NORMAL HALL – Built in 1967, this four-story, 40-unit student apartment building was upgraded in 2003 to improve fire safety and then fully renovated in 2004. It was named in honor of Morehead Normal School, which opened in 1887 as the University’s predecessor institution.NUNN HALL – Built in 1969 and upgraded in 2003 to improve fire safety, this nine-story female residence hall was named in honor of Beula Nunn, wife of Gov. Louie B. Nunn. It currently is undergoing renovation and will reopen in early 2009.OSBORNE RESEARCH LABORATORY – Located in Ginger Hall, this facility was named in 2004 in honor of Dr. Frank H. Osborne, former faculty member. PAGE DRIVE – Originally known as Tower Drive, this street extends from Battson-Oates Drive to Satellite Drive. It was named in honor of Anna Page who enrolled in October 1887 as the University’s first student.PALMER DEVELOPMENT HOUSE – Acquired in 1965, this three-story former residence is used for administrative offices, including the MSU Foundation, Inc. It was named for John M. Palmer, Morehead industrialist and the previous owner.PHILLIPS HOUSE – Acquired in 1996, this four-story former residence is used for administrative offices. It bears the name of Toney C. Phillips, former faculty member and previous owner.PLAYFORTH PLACE – Extending in a northerly direction from U.S. 60 at the Academic-Athletic Center to Downing Hall, this street was named for Dr. Roscoe H. Playforth, former college dean and faculty member.PRESIDENT’S HOME – Built in 1928, the four-story structure is the official residence of the president of the University. Twelve of the University’s 13 presidents have resided there. It is listed on the National Register of Historic Places.RADER HALL – Built in 1925 and renovated and expanded in 1970, this three-story classroom and office building was named in honor of Dr. Clifford Rader, former faculty member and administrator. It houses the Exelbirt Seminar Room.REED HALL – Built in 1974, this four-story classroom, laboratory and office building was named in honor of B. F. Reed, former member of the Board of Regents.
REGENTS HALL – Built in 1963 and upgraded in 2002 to improve fire safety, this four-story facility was named in honor of all citizens, students and faculty and staff members who have served as members of the Board of Regents. The facility was razed in 2009.RICE SERVICE BUILDING – Built in 1965, this one-story office, garage, maintenance, and warehouse facility was named in honor of W. H. Rice, former physical plant superintendent.RICHARDSON LIVESTOCK ARENA – Built in 1970 and expanded in 2002, the enclosed facility bears the name of former Rowan Circuit Judge James M. Richardson, a former member of the Board of Regents.
RIGGLE ROOM – Created in 1969 with the expansion of the Adron Doran University Center, this meeting room was named in honor of Anna Mae Riggle, former dean of students.ROGER W. BARBOUR ROOM – Located in the Special Collections section of Camden-Carroll Library, this room contains photographs, slides, lectures, manuscripts, correspondence and memorabilia related to Dr. Barbour’s 40-year career as a naturalist, author and professor of zoology at the University of Kentucky. He was a native of Morehead and an alumnus of MSU.RONALD G. EAGLIN SPACE SCIENCE CENTER – This academic unit of the College of Science and Technology includes a $3 million Space Tracking System and the fourth bachelor’s degree program in space science in the U.S. A $15.6 million Support Facility containing classrooms, laboratories, and offices opened in 2009. The unit was named in honor of Dr. Ronald G. Eaglin, 12th president of the University, who served from 1992 to 2005.SADLER COURTS – Built in 1970 in the Breathitt Sports Center complex, these 14 outdoor tennis courts were named in honor of George Sadler, former tennis coach.SATELLITE DRIVE – Originally known as Woodlawn Terrace, this street extends from Earle Clements Lane to Nunn Hall and to the Space Tracking System on the ridge above Nunn Hall. Its name honors MSU’s involvement in satellite telemetry.SENFF NATATORIUM – Built in 1932 as one of Kentucky’s first indoor swimming pools, this historic structure was named in honor of Judge Earl W. Senff of Mt. Sterling, former member and secretary of the Board of Regents. It was out of service from 1988 until its demolition in 2008. The distinctive frieze (low relief sculpture) on the south façade was preserved for display in the new student recreation and wellness center, scheduled to open in 2010.SIMMS WEIGHT TRAINING CENTER – Located inside Jayne Stadium, this one-story facility was a gift from alumnus Phil Simms of Louisville, a former professional football player and network television sportscaster.STEPHEN TIRONE SCULPTURE CONCOURSE – Located near the front entrance of Ginger Hall and the west entrance of Rader Hall, this area displays five life-sized sculptures created by faculty member Stephen Tirone to depict the University’s historic mission of training teachers and artists. The first sculpture was dedicated in 2002, the second in 2003, the third in 2004, the fourth in 2005 and the fifth in 2006. At the unveiling of the fifth sculpture, the concourse was named in honor of its creator.STRIDER GALLERY – Located on the second floor of the Claypool-Young Art Building, this exhibition space was named in honor of Maurice Strider, former faculty member.SUNNY BROOK GOLF COURSE – Acquired in 1965, this nine-hole public golf course is located on U.S. 60, four miles east of Morehead. It was closed in 2007 with the acquisition of Eagle Trace Golf Course. Future use of the property has not been determined.TERRY AND SUSAN JACOBS FIELD – The artificial playing surface at Jayne Stadium is the second such installation to be given to the University by Terry and Susan Jacobs. It is used primarily by the football and soccer teams.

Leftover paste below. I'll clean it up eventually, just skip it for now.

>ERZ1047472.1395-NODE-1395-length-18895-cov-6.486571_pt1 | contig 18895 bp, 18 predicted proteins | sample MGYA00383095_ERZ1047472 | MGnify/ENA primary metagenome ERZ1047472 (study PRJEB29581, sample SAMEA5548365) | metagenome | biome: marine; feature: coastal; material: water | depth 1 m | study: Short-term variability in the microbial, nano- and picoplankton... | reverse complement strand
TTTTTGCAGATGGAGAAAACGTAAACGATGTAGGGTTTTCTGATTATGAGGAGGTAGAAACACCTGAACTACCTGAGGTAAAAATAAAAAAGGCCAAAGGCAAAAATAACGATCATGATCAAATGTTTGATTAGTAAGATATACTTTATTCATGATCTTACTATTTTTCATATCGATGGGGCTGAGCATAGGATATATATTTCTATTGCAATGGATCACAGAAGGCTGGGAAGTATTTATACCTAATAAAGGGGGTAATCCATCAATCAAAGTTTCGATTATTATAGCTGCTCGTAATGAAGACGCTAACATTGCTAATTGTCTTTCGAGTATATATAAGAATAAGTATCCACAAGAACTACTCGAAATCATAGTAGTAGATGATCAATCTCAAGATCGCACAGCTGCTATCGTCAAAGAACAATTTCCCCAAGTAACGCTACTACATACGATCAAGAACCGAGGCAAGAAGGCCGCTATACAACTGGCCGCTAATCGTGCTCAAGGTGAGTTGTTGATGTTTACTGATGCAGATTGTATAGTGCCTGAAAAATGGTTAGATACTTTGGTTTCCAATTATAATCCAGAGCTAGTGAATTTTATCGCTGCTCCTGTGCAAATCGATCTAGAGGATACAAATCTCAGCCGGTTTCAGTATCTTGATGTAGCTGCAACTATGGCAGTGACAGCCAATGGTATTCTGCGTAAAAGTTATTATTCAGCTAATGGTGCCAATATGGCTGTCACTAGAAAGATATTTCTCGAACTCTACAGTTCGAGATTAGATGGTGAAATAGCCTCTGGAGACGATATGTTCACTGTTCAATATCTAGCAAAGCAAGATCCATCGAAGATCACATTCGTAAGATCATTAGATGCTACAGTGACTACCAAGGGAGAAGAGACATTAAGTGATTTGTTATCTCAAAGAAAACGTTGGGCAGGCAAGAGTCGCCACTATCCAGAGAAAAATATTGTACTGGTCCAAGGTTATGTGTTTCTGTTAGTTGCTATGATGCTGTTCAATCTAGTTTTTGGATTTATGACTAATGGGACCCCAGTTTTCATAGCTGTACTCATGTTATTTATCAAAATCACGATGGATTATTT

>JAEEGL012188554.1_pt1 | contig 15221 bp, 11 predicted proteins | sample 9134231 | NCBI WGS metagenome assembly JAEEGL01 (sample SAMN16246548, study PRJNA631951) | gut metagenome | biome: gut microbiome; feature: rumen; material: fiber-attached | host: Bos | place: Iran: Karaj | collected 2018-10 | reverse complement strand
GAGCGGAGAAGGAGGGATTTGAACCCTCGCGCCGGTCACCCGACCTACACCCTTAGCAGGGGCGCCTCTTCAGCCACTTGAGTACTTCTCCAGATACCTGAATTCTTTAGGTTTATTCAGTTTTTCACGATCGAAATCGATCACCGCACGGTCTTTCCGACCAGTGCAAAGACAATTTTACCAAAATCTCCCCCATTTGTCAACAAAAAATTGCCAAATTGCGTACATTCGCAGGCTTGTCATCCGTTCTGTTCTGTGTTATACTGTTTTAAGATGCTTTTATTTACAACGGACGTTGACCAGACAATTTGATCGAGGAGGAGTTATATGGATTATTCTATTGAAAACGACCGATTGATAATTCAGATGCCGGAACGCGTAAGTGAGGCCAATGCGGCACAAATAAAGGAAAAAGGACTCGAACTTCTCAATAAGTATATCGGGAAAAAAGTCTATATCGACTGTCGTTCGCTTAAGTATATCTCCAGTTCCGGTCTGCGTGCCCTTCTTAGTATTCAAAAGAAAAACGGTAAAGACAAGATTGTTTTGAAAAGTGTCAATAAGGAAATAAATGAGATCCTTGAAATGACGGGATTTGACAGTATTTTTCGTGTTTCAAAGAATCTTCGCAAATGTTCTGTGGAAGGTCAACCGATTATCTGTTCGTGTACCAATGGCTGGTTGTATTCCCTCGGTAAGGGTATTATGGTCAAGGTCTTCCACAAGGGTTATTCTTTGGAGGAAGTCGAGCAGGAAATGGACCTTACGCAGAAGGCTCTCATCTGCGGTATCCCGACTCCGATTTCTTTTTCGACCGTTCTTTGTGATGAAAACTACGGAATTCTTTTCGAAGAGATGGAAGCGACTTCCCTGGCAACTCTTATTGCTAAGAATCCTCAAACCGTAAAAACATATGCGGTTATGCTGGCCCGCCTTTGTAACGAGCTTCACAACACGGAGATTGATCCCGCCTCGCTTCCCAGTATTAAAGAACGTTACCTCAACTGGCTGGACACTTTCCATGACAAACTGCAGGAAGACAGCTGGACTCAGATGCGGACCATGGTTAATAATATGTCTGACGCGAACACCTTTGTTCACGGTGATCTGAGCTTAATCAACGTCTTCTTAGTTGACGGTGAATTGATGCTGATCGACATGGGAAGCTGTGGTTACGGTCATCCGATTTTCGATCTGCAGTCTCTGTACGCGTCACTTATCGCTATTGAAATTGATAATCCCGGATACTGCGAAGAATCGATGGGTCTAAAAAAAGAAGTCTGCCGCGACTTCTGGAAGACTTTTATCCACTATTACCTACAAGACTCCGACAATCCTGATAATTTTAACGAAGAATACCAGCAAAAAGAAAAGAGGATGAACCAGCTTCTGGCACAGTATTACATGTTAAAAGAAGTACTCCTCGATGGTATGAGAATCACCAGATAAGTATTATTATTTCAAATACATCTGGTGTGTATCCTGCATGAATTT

TREE FOSSIL – Now displayed under its own shelter in front of Lappin Hall, this fossilized remnant of a swamp tree is estimated to be more than 300 million years old. It was discovered in Elliott County in 1962 by faculty members Allen Lake and James Chaplin.UNIVERSITY BOULEVARD – Extending in a westerly direction from Main Street near the Laughlin Health Building, this street now circles the Howell-McDowell Administration Building and Claypool-Young Art Building and intersects with Elizabeth Avenue. It received its current name when the institution gained university status in 1966.VAUGHAN DRIVE – Extending in an easterly direction from University Boulevard near Cartmell Hall to Lee Cemetery Road, this street was named for Dr. William H. Vaughan, fourth president of the University, who served from 1940 to 1946.WATER ANALYSIS LABORATORY – Built in 1980 with gift funds from Ashland, Inc., this single-story structure first was used for coal testing before being converted to the official state-licensed public water analysis laboratory for the eastern half of Kentucky. Its name reflects its purpose.WATERFIELD HALL – Built in 1960 and upgraded in 2003 to improve fire safety, this four-story structure serves as an administrative office building and a temporary residence hall. Named in honor of Lt. Gov. Harry Lee Waterfield, the building currently is out of service.WELLNESS CENTER – Built in 1996 and expanded in 1998 and 2008, this one-story structure houses exercise science laboratories, indoor tennis courts and offices. Its name reflects its purpose.WEST MIGNON HALL – Built in 1963 and upgraded in 2001 to improve fire safety, this four-story coed residence hall was named in honor of Mignon M. Doran, wife of the seventh president of the University and a former faculty member.WEST SCIENCE MUSEUM – Located at Lappin Hall, this natural science museum was named in honor of Dr. Fenton T. West, former faculty member and department chair.WETHERBY GYMNASIUM – Built in 1956, this 4,000-seat facility is home to the University’s volleyball team. It was named in honor of Gov. Lawrence W. Wetherby.WHITE CONFERENCE ROOM – Located on the top floor of the Combs Classroom Building, this conference room was named in honor of the Harold White family of Rowan County.WILSON HALL – Built in 1962 and upgraded in 2002 to improve fire safety, this four-story men’s residence hall was named in honor of Roger L. Wilson, former vice president. The facility was razed in 2009.WMKY HOUSE – Built in 1968 to support Army ROTC, the three-story structure was the headquarters of WMKY Radio from 1985 to 2002 when the station relocated to Breckinridge Hall to become part of the Morehead State Public Radio network. The former residence has been out of service since 2003.WOMEN’S SOFTBALL FIELD – Located at the northern edge of the campus in the Breathitt Sports Center complex, the field was built in 1989 and upgraded in 2001.YANCY TELEVISION SEMINAR ROOM – Located in Breckinridge Hall, this facility was named in 2004 in honor of Thom Yancy, former faculty member.(Revised July 18, 2010)